Unicorn Cave

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Natural entrance to the Unicorn Cave
Public entrance to the Unicorn Cave

The Unicorn Cave (German: Einhornhöhle) is the largest show cave in the West Harz,[1] about 1+12 kilometres northwest of Scharzfeld in the borough of Herzberg am Harz in central Germany.[2] It is a karst cave developed in dolomite strata that is part of the Zechstein.


A reconstruction of Guericke's unicorn skeleton, at Osnabrück Zoo

The cave was first mentioned in the records in 1541. In 1686 Gottfried Wilhelm Leibniz visited the cave and wrote a report about it mentioning the local trade with unicorn artefacts. In those days fossilized bones supposed to be from unicorns were ground and used for making medicine. In the 17th century Otto von Guericke, the mayor of Magdeburg, wrote a newspaper article about the finding of some ancient animal bones in the Zeunickenberg, a Harz mountain near Quedlinburg, in which he held the opinion that the bones were the remains of a unicorn. Based on Guerickes writings Leibniz drew a fictional reconstruction of the unicorn's skeleton using the bones that had been found in the cave and published the drawing in his book Protagaea.

In 1872 Rudolf Virchow carried out an excavation there and determined that the unknown bones actually stem from extinct animals like mammoths and cave bears. Over 70 species of animal have been identified from the many bones that have been found, including 60 species of mammal; amongst them the cave lion and the wolf.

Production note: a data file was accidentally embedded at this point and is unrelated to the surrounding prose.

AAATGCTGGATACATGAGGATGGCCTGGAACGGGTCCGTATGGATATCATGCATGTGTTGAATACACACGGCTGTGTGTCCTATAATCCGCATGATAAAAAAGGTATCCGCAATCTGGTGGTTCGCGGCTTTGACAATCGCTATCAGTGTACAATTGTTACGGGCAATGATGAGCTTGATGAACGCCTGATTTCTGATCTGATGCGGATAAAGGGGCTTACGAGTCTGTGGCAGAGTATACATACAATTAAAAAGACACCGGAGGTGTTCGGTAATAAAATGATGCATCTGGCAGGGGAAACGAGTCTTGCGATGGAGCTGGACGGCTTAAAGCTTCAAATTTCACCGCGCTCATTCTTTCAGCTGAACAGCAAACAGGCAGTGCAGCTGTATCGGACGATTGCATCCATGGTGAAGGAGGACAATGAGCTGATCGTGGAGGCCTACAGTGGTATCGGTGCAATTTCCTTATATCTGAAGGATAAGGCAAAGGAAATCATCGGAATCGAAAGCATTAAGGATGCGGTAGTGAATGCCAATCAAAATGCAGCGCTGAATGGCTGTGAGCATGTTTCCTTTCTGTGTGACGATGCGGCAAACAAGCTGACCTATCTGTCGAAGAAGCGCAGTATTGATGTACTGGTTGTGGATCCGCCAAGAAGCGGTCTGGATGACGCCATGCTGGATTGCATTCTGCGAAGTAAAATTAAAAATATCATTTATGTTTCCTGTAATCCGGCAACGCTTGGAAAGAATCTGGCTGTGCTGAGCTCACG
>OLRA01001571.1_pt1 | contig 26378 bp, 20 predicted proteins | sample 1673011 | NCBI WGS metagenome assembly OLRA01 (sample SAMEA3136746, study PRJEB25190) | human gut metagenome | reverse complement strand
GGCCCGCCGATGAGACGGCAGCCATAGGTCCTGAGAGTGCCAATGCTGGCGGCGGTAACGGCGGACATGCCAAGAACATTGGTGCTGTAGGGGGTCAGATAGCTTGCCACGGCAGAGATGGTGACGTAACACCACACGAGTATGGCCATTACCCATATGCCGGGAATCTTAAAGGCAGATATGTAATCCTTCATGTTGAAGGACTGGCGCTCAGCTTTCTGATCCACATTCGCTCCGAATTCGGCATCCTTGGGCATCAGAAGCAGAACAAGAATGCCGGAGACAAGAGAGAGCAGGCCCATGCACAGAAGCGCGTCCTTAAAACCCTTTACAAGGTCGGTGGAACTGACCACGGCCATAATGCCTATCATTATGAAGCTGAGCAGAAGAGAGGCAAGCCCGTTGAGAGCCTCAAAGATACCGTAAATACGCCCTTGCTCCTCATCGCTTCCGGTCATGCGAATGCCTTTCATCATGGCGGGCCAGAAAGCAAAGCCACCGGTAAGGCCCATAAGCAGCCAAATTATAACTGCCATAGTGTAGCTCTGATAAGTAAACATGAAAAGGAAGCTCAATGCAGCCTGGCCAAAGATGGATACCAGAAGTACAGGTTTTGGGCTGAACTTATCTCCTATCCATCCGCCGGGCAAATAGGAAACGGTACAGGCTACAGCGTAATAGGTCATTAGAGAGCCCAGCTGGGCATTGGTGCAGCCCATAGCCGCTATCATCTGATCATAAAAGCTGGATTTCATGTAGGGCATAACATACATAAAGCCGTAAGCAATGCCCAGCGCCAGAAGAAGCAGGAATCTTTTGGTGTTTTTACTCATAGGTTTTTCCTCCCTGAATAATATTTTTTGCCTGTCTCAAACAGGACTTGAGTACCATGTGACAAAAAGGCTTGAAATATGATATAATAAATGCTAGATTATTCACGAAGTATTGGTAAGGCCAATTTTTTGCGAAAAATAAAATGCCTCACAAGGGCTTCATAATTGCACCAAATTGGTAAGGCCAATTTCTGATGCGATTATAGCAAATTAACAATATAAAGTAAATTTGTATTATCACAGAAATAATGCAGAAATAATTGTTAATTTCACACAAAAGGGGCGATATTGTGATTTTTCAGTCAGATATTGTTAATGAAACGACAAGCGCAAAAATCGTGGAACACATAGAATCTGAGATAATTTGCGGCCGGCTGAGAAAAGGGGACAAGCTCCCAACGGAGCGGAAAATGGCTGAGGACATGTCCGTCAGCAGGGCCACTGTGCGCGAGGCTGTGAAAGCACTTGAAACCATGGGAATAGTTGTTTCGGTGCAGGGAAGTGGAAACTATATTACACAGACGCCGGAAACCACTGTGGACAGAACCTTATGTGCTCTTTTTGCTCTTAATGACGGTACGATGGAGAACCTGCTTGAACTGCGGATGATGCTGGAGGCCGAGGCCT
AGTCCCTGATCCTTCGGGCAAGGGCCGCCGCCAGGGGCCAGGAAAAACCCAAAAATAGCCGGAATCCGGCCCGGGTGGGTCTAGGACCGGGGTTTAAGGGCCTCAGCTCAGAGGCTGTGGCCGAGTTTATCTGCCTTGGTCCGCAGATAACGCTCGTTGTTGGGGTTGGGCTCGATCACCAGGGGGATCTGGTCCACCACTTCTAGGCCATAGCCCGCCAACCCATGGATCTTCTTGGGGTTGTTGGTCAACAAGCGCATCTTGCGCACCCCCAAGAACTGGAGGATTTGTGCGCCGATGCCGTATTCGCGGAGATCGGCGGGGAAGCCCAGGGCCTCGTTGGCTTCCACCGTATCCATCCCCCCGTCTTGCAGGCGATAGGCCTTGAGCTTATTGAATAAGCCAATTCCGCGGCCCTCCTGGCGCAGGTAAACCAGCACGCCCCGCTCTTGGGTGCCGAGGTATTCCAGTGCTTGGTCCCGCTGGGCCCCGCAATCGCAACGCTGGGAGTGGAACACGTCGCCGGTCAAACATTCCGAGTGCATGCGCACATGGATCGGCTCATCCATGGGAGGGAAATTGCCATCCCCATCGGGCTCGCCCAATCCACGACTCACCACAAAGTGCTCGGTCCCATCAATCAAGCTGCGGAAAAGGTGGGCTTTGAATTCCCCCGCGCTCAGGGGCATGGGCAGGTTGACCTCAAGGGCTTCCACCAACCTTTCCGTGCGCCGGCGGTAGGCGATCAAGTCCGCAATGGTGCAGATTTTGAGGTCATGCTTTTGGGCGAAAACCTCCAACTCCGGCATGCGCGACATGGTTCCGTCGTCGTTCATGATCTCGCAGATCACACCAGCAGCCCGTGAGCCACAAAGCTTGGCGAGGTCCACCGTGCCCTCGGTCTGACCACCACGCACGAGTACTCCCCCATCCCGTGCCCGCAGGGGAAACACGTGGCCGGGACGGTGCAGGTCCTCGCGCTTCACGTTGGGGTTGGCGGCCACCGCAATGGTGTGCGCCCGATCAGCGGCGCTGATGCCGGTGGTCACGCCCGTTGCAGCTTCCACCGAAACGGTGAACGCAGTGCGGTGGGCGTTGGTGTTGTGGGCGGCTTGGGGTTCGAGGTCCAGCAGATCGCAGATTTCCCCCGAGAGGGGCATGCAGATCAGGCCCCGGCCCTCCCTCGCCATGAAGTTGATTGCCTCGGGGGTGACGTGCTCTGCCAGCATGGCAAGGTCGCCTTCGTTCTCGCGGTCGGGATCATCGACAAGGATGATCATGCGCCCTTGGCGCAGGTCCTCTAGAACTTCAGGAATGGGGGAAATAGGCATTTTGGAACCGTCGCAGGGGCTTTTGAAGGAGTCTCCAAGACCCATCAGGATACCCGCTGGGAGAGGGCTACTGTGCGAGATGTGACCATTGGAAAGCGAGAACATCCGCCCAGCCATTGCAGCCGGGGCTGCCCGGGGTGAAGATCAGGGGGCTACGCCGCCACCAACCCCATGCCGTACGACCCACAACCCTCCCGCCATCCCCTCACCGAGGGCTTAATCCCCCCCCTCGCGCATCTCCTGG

In 1905 the Unicorn Cave was made accessible to visitors by the construction of an entrance gallery. Since then 270 metres of the total length of 610 metres have been opened up as a show cave. The Unicorn Cave is one of the three information centres of the Harz - Brunswick Land - Eastphalia National Geopark.

The Unicorn Cave has a checkpoint (no. 101) which is part of the Harzer Wandernadel network of hiking trails.

In 2021 a Giant engraved deer bone was found here, the oldest piece of European art ever discovered, and attributed to Neanderthals.[3]


According to a legend the discovery of the cave was linked to the nearby rock church at Scharzfeld. In the cave-like rock church it is said that in heathen times there lived an old and wise woman who helped people in search of for advice. One day she was driven away by a monk in a black habit in the company of Frankish warriors. A unicorn was supposed to have protected her from her pursuers. The woman joined the witches' community on the Witches' Dance Floor on the Brocken mountain. Thereafter the black monk disappeared into a hole in the ground which led to the discovery of the Unicorn Cave. In fact the cave had been known about since the Stone Age and had never been forgotten.

See also[edit]


  1. ^ Unicorn Cave at www.einhornhoehle.de. Accessed on 10 May 2011.
  2. ^ Einhornshöhle at www.einhornhoehle.de - click on the "Die Höhle" tab. Accessed on 10 May 2011.
  3. ^ Leder, Dirk; Hermann, Raphael; Hüls, Matthias; Russo, Gabriele; Hoelzmann, Philipp; Nielbock, Ralf; Böhner, Utz; Lehmann, Jens; Meier, Michael; Schwalb, Antje; Tröller-Reimer, Andrea; Koddenberg, Tim; Terberger, Thomas (September 2021). "A 51,000-year-old engraved bone reveals Neanderthals' capacity for symbolic behaviour". Nature Ecology & Evolution. 5 (9): 1273–1282. doi:10.1038/s41559-021-01487-z. ISSN 2397-334X.


  • Ernst Andreas Friedrich: Naturdenkmale Niedersachsens. Hannover, 1980. ISBN 3-7842-0227-6

External links[edit]

Coordinates: 51°38′06″N 10°24′15″E / 51.63501°N 10.40403°E / 51.63501; 10.40403